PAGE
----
Friday, October 19, 2012

Reflections on Obama at the Al Smith dinner

Hi.  George McGovern is in hospice and comatose, as I write.  If you were alive, active or even
aware between 1968 and '72, or younger and interested, tune in to today's Democracy Now, which
centers its entire program to the period, and Senator McGovern.  If you can possibly get to a disc,
go there; the tv visuals are simply incredible.  
From: David McReynolds []
Sent: Thursday, October 18, 2012 10:26 PM
To: 'CCDS Members';
Subject: Reflections on Obama at the Al Smith dinner
My hunch is that we all watched the Al Smith dinner tonight, with the presentations by Romney and Obama. I've said elsewhere, and will say it again in a day or two, at more length, that I
won't be voting for Obama - though I do hope he wins. But let me hold that discussion. For now I want to reflect on what must be the inner pain Obama has suffered. Let us leave to one side all the politically correct points those of us on the left have about what Obama has failed to do, or the things he has done that he ought not to do.

Mitt did OK tonight. But it was Obama's smooth performance that left me wondering what is must have been like for him and for Michelle these past four years. One part of me does understand that the hostility to Obama is racist at its core - yet that is almost too simple, since the same Tea Party folks who have challenged Obama's place of birth, his religion, etc., were happy to cheer on, at one point in the GOP Primary, "Mr. 9 9 9", Herman Cain, "blacker" by far,
in skin tone and language, than Obama.

I know from correspondence with Tea Party folks that they emphatically deny being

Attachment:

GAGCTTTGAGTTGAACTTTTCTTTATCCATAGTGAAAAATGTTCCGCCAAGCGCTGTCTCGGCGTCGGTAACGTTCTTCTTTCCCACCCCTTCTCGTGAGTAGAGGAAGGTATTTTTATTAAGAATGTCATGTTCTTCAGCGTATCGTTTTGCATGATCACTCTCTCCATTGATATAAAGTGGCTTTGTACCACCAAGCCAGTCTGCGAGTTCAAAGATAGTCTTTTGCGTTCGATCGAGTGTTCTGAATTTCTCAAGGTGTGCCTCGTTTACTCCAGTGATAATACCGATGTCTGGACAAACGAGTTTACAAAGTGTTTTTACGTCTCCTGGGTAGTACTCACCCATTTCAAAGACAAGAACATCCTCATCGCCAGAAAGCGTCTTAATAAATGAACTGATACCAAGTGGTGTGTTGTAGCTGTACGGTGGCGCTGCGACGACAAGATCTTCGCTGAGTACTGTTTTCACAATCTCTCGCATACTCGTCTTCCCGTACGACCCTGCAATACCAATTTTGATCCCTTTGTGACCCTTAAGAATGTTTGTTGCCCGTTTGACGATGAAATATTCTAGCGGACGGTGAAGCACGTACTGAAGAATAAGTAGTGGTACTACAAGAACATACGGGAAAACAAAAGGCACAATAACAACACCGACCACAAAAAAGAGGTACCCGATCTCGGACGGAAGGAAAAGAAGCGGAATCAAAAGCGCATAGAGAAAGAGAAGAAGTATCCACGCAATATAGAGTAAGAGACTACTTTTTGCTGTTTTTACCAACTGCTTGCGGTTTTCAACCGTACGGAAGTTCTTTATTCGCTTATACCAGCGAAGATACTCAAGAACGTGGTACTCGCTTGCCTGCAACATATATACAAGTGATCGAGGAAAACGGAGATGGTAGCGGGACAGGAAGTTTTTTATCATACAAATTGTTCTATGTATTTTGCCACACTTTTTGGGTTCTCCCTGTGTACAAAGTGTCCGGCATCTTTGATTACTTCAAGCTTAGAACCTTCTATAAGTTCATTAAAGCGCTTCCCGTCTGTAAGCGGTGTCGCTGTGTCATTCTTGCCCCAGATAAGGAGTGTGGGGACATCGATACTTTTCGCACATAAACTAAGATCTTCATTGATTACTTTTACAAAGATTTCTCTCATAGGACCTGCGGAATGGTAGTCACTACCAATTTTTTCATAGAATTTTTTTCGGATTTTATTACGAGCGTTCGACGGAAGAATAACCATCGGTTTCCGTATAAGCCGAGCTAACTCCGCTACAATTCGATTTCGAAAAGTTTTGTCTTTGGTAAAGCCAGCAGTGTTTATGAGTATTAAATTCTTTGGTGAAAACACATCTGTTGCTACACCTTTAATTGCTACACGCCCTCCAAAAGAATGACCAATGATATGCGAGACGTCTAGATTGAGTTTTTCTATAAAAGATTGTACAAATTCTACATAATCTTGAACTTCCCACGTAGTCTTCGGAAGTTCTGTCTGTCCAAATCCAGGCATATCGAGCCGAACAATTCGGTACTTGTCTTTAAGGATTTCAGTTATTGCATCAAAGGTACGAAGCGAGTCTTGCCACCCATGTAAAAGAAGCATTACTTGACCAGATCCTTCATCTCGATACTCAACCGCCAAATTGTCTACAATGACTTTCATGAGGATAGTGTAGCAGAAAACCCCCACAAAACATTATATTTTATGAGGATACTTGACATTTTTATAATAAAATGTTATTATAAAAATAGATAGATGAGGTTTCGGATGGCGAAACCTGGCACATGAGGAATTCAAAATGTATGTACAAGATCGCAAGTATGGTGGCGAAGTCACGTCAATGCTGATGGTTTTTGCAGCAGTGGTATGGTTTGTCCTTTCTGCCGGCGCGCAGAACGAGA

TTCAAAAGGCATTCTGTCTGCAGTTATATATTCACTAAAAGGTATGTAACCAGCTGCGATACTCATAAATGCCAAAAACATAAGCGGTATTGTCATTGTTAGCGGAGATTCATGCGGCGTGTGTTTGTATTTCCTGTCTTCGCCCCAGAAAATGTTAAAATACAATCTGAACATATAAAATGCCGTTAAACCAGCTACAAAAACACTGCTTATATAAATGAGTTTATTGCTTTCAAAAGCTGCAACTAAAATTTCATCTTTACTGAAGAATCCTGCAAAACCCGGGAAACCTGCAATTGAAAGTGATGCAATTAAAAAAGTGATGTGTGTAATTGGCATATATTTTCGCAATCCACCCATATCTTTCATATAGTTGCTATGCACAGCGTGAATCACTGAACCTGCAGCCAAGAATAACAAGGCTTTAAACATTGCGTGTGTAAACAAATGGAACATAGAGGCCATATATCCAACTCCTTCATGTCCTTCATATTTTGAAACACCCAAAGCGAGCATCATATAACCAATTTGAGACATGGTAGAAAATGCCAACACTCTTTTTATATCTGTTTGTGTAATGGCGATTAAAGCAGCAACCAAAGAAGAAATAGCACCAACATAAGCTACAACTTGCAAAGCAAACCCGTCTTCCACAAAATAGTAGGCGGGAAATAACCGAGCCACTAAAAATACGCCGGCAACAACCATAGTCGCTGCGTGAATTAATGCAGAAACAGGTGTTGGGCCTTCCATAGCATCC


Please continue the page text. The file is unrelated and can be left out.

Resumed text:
racist.  Yet I cannot understand how it was possible for Mitch McConnell, to say, as the nation faced such a terrible economic crisis, that the primary job of the GOP was to make sure Obama was a one term President. As one who is actually a socialist, who ran for President twice on the Socialist Party ticket, I have never grasped what Obama did to merit the blind rage of the Tea Party folks, or why they thought he was a socialist.

Most of all, I reflected tonight on the inner turmoil that must, at points, rage through Obama.
In public it is imperative he be cool. He is not "black" in the usual sense - he is as much
white as black, he is as much Euro-American as African American. Yet in this society he is
black, and he cannot have gone through his decades of childhood and youth and manhood
without the confusion of all African Americans, who must "behave" in public, yet who must
surely - in the simple name of their own sanity - want to rage against the racism that has
been vented against them.  I remember - though it was an earlier time - the late Bayard Rustin
telling me that any black who didn't struggle with the problem of hating whites was not fully sane.

What did Obama think tonight, on the stage with the Cardinal, with Mitt Romney, with a crowd reeking of privilege and power? Was there not, surely, both some sense of contempt for that crowd, and also a sense of how essential it was to hide that? I know Mitt Romney has his own devils - we all suffer from our private devils, the rich as well as the poor. But Obama has suffered from four years of unrelenting hatred.  The only time when we saw an equal hatred was during the New Deal, when FDR was the object of such hatred, in equal measure. But FDR could fall back. knowing how secure his own background was. He came, after all, from the very ruling class  and the very race which was venting its spleen on him.

It is perhaps a measure of Obama's private greatness that, supported by his wife, he has been able to reach so far beyond his "black base" to stand on the verge of possible re-election. That
those who have been so vitriolic in their attacks are smaller, more diminished people, does not
make it easier for the President to joke with the princes of the system, and hold onto his own

David McReynolds
NYC / October 19, 2012

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